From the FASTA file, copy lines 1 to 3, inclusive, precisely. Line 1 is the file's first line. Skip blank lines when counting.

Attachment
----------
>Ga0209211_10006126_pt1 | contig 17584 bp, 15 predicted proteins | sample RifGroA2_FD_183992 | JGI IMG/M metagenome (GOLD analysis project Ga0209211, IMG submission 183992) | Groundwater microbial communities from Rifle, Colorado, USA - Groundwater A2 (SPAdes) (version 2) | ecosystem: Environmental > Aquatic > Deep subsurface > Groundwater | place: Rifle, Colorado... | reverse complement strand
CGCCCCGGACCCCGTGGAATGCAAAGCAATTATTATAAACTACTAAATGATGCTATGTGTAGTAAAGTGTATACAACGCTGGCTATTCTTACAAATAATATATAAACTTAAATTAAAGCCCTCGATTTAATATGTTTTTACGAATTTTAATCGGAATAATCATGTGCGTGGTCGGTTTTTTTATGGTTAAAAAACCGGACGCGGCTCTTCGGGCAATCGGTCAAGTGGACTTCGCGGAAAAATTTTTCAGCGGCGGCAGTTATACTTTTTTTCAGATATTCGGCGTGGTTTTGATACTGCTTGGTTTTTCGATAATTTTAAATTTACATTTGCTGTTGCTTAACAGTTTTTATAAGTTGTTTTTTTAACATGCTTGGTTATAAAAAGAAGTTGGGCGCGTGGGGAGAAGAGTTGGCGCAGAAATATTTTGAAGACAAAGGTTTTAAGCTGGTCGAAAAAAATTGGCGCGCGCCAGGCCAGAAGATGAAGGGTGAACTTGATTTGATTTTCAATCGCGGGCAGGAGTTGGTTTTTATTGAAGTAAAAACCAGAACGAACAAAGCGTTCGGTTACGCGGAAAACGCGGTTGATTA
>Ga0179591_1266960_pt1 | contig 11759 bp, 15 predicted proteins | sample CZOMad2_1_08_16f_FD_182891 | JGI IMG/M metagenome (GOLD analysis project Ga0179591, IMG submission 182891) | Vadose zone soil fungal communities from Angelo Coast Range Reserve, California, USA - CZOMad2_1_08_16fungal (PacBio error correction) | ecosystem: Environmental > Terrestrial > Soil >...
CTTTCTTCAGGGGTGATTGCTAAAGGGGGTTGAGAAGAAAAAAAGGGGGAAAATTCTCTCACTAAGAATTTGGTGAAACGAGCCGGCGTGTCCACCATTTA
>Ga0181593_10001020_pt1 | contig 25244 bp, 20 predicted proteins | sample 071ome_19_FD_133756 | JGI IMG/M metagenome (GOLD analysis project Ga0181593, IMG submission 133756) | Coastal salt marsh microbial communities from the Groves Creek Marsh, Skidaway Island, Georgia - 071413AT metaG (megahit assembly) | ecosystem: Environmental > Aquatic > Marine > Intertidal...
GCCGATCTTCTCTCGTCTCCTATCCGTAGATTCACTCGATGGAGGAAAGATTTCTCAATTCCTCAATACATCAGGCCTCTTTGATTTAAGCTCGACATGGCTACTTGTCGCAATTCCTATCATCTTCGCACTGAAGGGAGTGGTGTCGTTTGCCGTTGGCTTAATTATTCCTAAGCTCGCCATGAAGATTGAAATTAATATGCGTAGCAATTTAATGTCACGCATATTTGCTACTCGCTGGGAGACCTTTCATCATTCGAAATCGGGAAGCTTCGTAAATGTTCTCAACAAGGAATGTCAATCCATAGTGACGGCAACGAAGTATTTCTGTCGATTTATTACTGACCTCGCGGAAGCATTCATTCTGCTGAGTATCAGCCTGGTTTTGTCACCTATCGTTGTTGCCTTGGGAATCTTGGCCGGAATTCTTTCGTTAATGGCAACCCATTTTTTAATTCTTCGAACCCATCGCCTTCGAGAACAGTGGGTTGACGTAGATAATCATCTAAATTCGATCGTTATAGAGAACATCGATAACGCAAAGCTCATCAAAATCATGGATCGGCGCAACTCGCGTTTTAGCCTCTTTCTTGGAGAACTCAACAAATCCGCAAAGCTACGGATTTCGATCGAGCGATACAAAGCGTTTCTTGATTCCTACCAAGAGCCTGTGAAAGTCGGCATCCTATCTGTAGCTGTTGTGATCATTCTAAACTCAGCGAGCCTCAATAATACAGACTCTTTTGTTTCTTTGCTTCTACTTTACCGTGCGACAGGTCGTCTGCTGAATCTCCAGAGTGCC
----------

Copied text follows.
>Ga0209211_10006126_pt1 | contig 17584 bp, 15 predicted proteins | sample RifGroA2_FD_183992 | JGI IMG/M metagenome (GOLD analysis project Ga0209211, IMG submission 183992) | Groundwater microbial communities from Rifle, Colorado, USA - Groundwater A2 (SPAdes) (version 2) | ecosystem: Environmental > Aquatic > Deep subsurface > Groundwater | place: Rifle, Colorado... | reverse complement strand
CGCCCCGGACCCCGTGGAATGCAAAGCAATTATTATAAACTACTAAATGATGCTATGTGTAGTAAAGTGTATACAACGCTGGCTATTCTTACAAATAATATATAAACTTAAATTAAAGCCCTCGATTTAATATGTTTTTACGAATTTTAATCGGAATAATCATGTGCGTGGTCGGTTTTTTTATGGTTAAAAAACCGGACGCGGCTCTTCGGGCAATCGGTCAAGTGGACTTCGCGGAAAAATTTTTCAGCGGCGGCAGTTATACTTTTTTTCAGATATTCGGCGTGGTTTTGATACTGCTTGGTTTTTCGATAATTTTAAATTTACATTTGCTGTTGCTTAACAGTTTTTATAAGTTGTTTTTTTAACATGCTTGGTTATAAAAAGAAGTTGGGCGCGTGGGGAGAAGAGTTGGCGCAGAAATATTTTGAAGACAAAGGTTTTAAGCTGGTCGAAAAAAATTGGCGCGCGCCAGGCCAGAAGATGAAGGGTGAACTTGATTTGATTTTCAATCGCGGGCAGGAGTTGGTTTTTATTGAAGTAAAAACCAGAACGAACAAAGCGTTCGGTTACGCGGAAAACGCGGTTGATTA
>Ga0179591_1266960_pt1 | contig 11759 bp, 15 predicted proteins | sample CZOMad2_1_08_16f_FD_182891 | JGI IMG/M metagenome (GOLD analysis project Ga0179591, IMG submission 182891) | Vadose zone soil fungal communities from Angelo Coast Range Reserve, California, USA - CZOMad2_1_08_16fungal (PacBio error correction) | ecosystem: Environmental > Terrestrial > Soil >...